Good Behaviour

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Good Behaviour

Yesterday I had a few hours and started ironing the AI system. So I fixed an enemy range issue, so now the enemy will run up to a place where it can actually hit you, as opposed to acting all myopic and swinging wildly while just out of range. I also got most of the regular stupidity worked out. So it doesn’t just stare at you when it forgets what it was doing and now it doesn’t fall off of steps, forever. The problem both seemed to stem from the same basic issue – the backing up function and variables wasn’t being passed correctly and made the system forget what was happening. So that’s better now.

-What is this “Passed” nonsense? In code, most of it is made up of Variables and Functions. Individually, functions are made up of instructions and variables and you can send them. Say, the player placement variable for example. It is used by lots of different functions, like the jumping, running and falling functions. All of those will modify the player placement variable when they run, then the player placement variable is picked up by the next functions. This is called ‘Passing the Variable.’
If the code isn’t built correctly, the functions that are supposed to do something to that variable may not run. For example, if the Falling Function is told to only run if the player has 1000 hit points, it will never run, because the engine cannot give 1000 hit points. So, any variables that the Falling Function is supposed to alter won’t be. They will not be passed.
You can actually pass a function too, but the means are a little different. When you look at lots of code, it easier to break it into smaller pieces. The AI system is like that. The problem that I was having was the Back Up Function and how it wasn’t being passed correctly between chunks of the code. Basically, if an Enemy is close the AI for being close is run and it then tells the system to run a big chunk of AI code. When it decides to Back Up it ran the Back Up Function listed in the being close code. However, when the enemy backed up far enough to no longer be considered close, the chunk of AI code for being far away didn’t know what to do with the variables it had because there was no code to deal with the Backing Up ability. In other words, the Function wasn’t passed correctly.

– Also halfway into the new wall hop ability. Yesterday I got the Jump divided into 2 different types, a straight jump and a running jump. The straight jump has slightly more height (maybe 3-4 pixels worth) and less lateral mobility. The running jump is the same as it’s ever been. The next bit is the wall hop itself and for that, I need to check collision and I don’t want to. I can either modify the current code and get it to return a variable or I can do a different check like I do for enemies. Either way, I need to figure out if there is a wall directly in front of the player at a certain part of the jump and do something. I’m thinking that moding the original code may be easier and certainly smoother. As I think about it, I can probably add something like:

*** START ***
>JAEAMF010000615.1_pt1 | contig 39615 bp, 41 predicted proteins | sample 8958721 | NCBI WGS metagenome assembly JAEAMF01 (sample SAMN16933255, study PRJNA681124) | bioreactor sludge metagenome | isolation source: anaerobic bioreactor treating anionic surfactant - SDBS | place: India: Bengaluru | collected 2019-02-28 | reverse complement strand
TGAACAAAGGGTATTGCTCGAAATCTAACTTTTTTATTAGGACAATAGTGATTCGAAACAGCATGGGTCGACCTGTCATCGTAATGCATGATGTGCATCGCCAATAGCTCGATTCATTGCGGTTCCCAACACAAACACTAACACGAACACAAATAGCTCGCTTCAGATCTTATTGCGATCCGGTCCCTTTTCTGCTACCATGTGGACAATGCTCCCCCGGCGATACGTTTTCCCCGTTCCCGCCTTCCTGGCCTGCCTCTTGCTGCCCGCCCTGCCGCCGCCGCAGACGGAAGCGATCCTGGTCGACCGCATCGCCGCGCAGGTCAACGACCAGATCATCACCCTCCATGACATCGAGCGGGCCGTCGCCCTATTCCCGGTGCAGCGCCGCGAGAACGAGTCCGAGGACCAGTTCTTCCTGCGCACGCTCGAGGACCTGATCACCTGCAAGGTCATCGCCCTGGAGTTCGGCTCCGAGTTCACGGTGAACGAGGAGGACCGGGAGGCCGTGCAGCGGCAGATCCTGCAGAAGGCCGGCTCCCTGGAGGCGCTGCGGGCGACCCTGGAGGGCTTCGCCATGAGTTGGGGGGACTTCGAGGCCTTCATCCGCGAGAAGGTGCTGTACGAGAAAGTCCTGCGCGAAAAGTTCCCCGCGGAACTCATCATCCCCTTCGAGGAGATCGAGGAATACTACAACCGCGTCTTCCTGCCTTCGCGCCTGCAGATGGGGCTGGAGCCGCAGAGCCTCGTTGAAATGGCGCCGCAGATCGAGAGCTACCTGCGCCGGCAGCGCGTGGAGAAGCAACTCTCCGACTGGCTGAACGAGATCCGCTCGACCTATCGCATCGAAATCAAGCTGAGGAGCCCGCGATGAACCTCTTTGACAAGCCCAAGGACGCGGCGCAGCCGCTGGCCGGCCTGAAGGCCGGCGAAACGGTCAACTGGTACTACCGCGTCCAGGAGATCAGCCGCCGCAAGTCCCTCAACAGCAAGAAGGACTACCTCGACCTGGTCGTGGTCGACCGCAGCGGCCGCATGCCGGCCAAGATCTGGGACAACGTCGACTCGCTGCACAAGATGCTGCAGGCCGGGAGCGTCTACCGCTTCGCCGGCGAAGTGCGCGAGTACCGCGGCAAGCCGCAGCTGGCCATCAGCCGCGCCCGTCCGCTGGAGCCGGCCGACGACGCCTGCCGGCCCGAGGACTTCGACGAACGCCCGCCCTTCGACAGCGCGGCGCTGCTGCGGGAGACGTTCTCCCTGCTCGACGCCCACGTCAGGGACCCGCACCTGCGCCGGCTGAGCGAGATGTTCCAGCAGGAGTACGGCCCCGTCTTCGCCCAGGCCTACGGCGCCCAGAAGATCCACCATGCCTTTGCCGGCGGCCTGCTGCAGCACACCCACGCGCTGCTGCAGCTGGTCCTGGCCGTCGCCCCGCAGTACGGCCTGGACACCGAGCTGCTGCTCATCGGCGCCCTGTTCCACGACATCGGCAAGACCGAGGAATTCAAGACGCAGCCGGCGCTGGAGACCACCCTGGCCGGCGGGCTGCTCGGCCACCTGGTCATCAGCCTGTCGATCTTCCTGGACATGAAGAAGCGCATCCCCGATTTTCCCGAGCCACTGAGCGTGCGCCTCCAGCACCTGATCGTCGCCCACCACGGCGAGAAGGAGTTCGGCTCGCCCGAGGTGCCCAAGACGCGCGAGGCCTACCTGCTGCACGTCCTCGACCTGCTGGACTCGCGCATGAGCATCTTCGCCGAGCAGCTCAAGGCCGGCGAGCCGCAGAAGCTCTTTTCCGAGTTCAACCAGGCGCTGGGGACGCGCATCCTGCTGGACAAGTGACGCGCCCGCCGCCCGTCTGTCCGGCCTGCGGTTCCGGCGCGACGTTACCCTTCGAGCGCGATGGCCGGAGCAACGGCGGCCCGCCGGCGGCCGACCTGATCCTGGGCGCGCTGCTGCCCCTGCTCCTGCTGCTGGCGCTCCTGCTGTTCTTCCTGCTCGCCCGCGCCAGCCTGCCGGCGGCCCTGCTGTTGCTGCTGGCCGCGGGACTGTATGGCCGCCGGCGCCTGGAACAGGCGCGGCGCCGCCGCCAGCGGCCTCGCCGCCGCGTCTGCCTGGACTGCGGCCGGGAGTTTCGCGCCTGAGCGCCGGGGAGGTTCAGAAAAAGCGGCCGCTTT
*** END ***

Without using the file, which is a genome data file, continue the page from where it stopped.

If Jump = 2 And xJump = 10
Jump = 3 (the wall hop)

I think I didn’t think of that before because I wrote the rest of the code after midnight. Hmm, my work day seems easier now.

-In gameplay news (hooray!) after playing it a little, I’ve noticed that the combat is a little hard. Actually, quite hard. Enemies are fast, furious and slightly spastic. To help myself test the collision I built a little thing that tells me what button to press and I find myself staring at it when I play. Having built a similar system before, I know that the colors will serve the same purpose, but it really helps. After doing it enough times I can block and dodge like a pro because I have the patterns memorized. That also helps.
So yes, it’s a little tricky but I’m not worried yet. My test basically has the difficulty cranked way up. Every attack string has the full compliment of 4 attacks and each string requires all 3 kinds of blocks. No enemy in the game (even the last boss) will be that crazy to fight. So if I can beat it consistently on the highest settings without getting ruined, then I feel good that regular people that didn’t design the bloody thing could do the same on the regular settings.
It reminds me of something I read once. It was a design rule and said, “Your Game Is Too Hard.” No matter what you do, your game is too hard by default. Since the designers and level people and AI people play the game every day, they are Master’s of their Universe. The One of their particular Matrix. So they tend to always think the game is too easy. It isn’t. To wit, when Bungie was making one of their Marathon games (it’s like pre-Halo) they told the designers and testers to only play on the hardest settings and then only play with the melee weapons. If they could still beat it, the difficulty was right.